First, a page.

Chances are if you don’t know who Laibach are, you’re probably not reading this review. However, in the hope that there is a wider audience for this piece, it feels that, more than a lot of other “bands”, Laibach need a fair bit of introduction and contextualising.
In Britain, Laibach are perhaps best known – if they’re known at all – as: “that band who did those covers of Queen’s One Vision and Opus’s Life is Life in the Eighties, while dressed up like Nazis”.
Laibach were formed in Trbovlje, Slovenia, then a part of Yugoslavia, shortly after the death of the post-war Yugoslav leader Josip Broz Tito in 1980. Laibach was the core around which the radical art movemenent NSK (Neue Slowenische Kunst – the German for New Slovenian Art – pronounced: en-es-kah) was developed. Their approach revolves largely around what the Slovenian philosopher Slavoj Å½iÅ¾ek described as “radical over-identification”. In a totalitarian state, this boils down to behaving more totalitarian than the state itself.
The band’s name comes from the German name for Slovenia’s capital city, Ljubljana- first recorded in print in 1144, used again when Slovenia was absorbed into the Austro-Hungarian Empire, and for a third time when Yugoslavia was invaded by the Nazis in 1941. In their home country Laibach’s name reflected these historical traumas. Combining their “over-identification” with their nominally communist leaders, Laibach “emphasised the correlations between fascism and Yugoslavian socialist tropes” (Alexei Monroe, Tate catalogue).
There is a very famous interview the band did with Yugoslav state television in 1983 in which the authorities were so keen to finger them as Fascists that they essentially cemented the band’s reputation overnight in precisely the opposite way than intended. As a way around banning the band directly, the Yugoslavian authorities banned the word ‘Laibach’ in 1984.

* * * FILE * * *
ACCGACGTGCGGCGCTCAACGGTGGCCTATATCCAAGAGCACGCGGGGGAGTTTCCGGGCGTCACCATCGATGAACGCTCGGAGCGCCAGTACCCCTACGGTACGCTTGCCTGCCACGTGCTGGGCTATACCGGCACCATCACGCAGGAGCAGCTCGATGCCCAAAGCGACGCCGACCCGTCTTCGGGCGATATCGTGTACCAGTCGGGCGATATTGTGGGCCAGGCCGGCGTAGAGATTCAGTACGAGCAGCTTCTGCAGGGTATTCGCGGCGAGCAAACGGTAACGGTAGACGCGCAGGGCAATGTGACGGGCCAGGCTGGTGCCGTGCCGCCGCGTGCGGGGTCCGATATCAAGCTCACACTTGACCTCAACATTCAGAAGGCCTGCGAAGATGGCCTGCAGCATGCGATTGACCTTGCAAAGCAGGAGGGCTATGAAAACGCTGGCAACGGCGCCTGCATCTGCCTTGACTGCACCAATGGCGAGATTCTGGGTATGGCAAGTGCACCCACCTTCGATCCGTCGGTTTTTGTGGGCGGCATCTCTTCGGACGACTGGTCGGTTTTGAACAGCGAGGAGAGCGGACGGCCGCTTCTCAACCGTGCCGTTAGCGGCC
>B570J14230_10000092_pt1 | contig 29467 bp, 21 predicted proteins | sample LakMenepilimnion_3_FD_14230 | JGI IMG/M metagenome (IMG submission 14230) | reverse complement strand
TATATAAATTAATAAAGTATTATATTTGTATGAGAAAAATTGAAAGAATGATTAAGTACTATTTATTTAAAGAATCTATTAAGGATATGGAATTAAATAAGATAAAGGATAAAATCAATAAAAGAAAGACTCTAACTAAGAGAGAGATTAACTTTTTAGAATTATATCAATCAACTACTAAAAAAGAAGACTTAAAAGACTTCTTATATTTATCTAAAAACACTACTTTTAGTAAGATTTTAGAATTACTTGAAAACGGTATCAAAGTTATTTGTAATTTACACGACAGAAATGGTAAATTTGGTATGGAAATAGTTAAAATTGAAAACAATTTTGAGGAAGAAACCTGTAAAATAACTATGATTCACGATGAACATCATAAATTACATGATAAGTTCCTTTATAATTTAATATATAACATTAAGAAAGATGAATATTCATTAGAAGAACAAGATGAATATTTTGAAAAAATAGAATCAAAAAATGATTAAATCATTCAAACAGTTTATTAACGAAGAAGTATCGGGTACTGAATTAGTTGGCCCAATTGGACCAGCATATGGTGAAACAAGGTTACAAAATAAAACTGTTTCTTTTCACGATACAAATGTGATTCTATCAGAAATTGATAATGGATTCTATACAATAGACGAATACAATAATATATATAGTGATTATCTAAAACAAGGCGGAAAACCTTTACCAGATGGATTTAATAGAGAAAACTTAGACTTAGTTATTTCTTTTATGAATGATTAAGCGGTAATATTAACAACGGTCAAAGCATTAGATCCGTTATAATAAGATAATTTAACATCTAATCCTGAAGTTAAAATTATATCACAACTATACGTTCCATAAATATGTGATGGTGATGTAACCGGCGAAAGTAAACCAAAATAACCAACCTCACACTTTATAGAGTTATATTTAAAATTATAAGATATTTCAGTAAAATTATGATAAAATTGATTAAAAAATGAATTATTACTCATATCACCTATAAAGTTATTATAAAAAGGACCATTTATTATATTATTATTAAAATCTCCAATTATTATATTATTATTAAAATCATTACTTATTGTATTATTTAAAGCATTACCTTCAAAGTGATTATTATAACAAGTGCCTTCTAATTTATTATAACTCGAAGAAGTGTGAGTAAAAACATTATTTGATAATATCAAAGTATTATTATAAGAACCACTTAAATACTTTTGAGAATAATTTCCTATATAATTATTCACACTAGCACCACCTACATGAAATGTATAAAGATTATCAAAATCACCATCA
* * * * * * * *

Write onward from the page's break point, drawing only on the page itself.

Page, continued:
It is striking how little of this context is immediately *legible* in Britain.
Without background knowledge and outside the context of a totalitarian state in which the band operated, which also served as its legitimiser, what one is left with could easily be mistaken for a novelty band doing goth covers whilst dressed up like Nazis.
Now, however, all that ambiguity seems lost; Laibach and NSK are the subject of a respectable retrospective at Tate Modern.
Now that Laibach live, eschewing the haircuts and drums, they’re quire removed from the full-on evocations of Nuremberg.
Now that Laibach themselves are as much a Laibach tribute act as they are Laibach…
Now that there is no concrete context for that with which they were over-identifying…
Well, you do wonder precisely what it is you are actually watching.
The concert is titled: Monumental Retro-avant-garde which, as titles go, is about the most intelligent I’ve ever heard given to a rock concert. The internal contradiction of retro- and avant- is particularly appealing. In Simon Reynold’s excellent book on the music industry’s current addiction to mining its own past, Retromania, there a section early on dedicated to the work of Iain Forsyth and Jane Pollard (p.44-48), who re-stage (filmed) gigs by once cutting-edge bands and then re-film those re-creations- as art.